A recent story about how a 37-year-old Hong Kong man spent HK$400,000 (US$51,600) on a proposal to his 30-year-old girlfriend has gone viral on the internet.
Online opinions about the couple are mixed.
Male netizens, usually on hkgolden.com, generally criticized the man for setting a “very bad example” for other “brothers”, a term they usually call themselves.
They also lambasted the couple for the “promotional stunt” after their pre-wedding photos, taken in Iceland, were uploaded by the studio on Facebook two months before the proposal.
“How could someone take pre-wedding pictures before a proposal?” they asked.
Female netizens, usually on babykingdom.com, have a different view.
They said the guy is romantic but he should just have given her cash and stocks, rather than spending a lot of money on a proposal.
Some female netizens said they welcome a “grand and official” proposal after the wedding.
Perhaps this is why women are from Venus men are from Mars.
In fact, people will never know whether any commercial motives were behind these gestures.
Nor is there a point in judging how people spend their money.
Still, people want to know how they can blow that kind of dough on a proposal.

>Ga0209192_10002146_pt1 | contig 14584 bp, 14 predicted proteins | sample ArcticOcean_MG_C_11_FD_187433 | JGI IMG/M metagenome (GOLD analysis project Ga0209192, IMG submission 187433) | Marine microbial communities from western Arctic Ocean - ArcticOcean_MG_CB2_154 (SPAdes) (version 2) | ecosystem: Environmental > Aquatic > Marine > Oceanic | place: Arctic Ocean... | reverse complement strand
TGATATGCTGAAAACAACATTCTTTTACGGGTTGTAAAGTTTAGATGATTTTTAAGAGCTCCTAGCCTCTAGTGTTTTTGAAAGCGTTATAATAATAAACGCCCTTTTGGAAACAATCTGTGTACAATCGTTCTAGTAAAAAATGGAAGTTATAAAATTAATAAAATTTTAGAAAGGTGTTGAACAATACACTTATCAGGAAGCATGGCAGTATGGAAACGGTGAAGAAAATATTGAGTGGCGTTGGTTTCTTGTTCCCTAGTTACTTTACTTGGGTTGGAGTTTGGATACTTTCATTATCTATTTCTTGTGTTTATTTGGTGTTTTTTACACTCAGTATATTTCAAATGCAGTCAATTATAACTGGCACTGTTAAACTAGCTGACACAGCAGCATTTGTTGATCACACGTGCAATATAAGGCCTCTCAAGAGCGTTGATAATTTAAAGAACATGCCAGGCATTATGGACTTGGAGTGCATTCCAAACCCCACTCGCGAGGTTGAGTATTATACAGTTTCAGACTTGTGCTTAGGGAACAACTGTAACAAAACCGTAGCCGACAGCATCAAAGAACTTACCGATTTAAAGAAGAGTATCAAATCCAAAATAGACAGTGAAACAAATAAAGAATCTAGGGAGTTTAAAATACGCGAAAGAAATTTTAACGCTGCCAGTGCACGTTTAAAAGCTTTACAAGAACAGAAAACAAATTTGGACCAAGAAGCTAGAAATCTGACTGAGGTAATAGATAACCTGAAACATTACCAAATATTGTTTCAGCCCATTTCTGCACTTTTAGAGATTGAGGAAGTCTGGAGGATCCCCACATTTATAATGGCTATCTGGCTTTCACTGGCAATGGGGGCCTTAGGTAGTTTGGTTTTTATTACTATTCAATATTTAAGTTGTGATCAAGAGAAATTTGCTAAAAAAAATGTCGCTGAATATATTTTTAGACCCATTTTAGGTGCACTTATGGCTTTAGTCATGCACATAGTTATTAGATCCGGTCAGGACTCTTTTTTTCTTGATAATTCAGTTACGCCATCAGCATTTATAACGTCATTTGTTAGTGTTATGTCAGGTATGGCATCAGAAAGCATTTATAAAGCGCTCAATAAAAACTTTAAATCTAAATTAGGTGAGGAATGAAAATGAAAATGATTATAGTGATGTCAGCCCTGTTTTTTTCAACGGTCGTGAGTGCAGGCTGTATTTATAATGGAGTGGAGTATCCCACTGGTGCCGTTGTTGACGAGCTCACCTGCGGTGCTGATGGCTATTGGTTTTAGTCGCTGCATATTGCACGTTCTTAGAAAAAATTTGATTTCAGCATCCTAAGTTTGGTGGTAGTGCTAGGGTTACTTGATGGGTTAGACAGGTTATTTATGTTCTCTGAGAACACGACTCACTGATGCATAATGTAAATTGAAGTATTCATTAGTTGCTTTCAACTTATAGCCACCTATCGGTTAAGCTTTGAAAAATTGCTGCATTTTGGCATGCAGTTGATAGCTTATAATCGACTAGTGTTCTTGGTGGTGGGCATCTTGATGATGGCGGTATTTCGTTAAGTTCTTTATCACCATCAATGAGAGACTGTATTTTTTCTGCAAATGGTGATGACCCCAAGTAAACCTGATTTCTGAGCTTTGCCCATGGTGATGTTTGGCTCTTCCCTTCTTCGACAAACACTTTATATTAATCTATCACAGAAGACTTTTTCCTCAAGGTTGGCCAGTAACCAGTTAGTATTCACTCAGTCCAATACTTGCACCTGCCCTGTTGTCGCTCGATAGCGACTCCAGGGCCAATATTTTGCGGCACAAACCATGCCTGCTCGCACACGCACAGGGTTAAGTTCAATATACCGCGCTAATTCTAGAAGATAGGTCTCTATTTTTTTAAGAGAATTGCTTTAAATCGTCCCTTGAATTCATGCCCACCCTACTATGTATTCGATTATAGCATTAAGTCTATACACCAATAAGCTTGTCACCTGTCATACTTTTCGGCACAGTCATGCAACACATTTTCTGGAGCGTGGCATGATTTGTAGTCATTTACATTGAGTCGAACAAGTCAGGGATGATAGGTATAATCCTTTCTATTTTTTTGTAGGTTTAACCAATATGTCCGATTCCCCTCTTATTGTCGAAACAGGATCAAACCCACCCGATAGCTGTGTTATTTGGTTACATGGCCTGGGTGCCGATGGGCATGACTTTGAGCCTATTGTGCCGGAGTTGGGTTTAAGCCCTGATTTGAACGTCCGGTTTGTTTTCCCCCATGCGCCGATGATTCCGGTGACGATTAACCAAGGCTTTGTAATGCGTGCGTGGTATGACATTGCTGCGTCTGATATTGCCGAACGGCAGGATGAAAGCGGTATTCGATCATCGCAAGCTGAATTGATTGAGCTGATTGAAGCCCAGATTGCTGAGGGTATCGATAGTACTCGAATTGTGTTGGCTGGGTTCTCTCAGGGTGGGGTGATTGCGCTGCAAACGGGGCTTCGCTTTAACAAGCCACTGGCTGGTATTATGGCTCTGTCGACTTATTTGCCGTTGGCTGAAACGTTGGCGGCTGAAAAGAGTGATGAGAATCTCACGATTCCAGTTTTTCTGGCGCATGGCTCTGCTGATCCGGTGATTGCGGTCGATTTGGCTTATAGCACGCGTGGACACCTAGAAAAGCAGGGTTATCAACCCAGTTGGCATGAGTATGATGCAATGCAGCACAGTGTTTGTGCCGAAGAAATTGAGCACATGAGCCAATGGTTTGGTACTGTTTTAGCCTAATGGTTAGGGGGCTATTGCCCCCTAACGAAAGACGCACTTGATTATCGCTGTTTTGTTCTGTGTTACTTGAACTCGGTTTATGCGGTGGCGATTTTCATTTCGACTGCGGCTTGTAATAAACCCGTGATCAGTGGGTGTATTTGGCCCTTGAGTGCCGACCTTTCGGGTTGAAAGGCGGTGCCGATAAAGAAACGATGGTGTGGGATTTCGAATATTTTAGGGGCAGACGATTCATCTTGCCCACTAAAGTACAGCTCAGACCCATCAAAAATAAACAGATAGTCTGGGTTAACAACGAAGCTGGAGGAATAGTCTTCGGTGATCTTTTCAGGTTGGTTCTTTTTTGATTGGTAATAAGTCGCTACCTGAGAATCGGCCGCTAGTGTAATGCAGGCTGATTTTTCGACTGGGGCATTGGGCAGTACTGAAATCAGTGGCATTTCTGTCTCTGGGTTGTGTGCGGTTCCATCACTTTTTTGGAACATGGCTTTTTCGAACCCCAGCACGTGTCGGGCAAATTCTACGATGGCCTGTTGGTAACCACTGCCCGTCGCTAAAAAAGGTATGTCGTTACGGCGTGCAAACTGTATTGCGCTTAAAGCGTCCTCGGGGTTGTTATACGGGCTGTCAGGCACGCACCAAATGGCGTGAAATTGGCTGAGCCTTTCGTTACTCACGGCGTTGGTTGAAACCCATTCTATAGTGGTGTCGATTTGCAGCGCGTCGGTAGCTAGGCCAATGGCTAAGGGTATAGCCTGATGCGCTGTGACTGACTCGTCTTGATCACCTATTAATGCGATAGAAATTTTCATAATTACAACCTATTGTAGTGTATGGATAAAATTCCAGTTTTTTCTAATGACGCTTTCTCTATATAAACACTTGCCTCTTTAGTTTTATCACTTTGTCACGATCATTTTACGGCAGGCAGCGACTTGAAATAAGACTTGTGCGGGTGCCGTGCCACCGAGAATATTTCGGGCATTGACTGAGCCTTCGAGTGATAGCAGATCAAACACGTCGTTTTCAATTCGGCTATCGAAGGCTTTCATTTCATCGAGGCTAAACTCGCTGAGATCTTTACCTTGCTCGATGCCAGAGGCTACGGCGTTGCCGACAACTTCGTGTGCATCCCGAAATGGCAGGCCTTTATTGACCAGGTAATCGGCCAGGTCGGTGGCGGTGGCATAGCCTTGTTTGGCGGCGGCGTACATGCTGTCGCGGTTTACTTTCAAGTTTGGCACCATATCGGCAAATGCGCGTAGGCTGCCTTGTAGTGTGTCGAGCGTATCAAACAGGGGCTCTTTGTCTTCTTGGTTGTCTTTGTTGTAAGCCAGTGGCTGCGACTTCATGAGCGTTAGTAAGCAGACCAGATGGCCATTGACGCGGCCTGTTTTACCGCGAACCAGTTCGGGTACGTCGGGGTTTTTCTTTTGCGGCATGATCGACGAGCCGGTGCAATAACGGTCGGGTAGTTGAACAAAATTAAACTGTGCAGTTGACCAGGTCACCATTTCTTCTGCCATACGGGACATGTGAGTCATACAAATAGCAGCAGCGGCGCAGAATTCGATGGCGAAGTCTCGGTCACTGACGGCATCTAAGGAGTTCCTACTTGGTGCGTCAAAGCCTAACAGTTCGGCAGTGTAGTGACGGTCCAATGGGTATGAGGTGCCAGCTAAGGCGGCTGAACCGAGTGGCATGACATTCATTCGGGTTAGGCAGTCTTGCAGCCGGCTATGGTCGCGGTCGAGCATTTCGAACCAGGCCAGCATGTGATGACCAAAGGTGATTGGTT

Actually, it’s a no-brainer.
The besotted man, named Victor Tang, who works in Hutchison Global Communications Ltd., spent more than HK$200,000 on a 1.5–carat diamond engagement ring, HK$150,000 on an hour-long helicopter flight with a proposal banner, HK$26,000 on a luxury hotel suite in Ritz Carlton and HK$15,000 on camera crew.
As a diamond is a tradable item that can store value, it’s worth buying an expensive one from an investment perspective.
Hotel suites and camera crew are fixed costs but the key expense is the helicopter.
But no worries.
Uber has just launched a special service, UberChopper, which can take a couple from anywhere in Hong Kong to the Peninsula Hotel.
The charge is HK$1,800 for a 15-minute service.
Take note, brothers.
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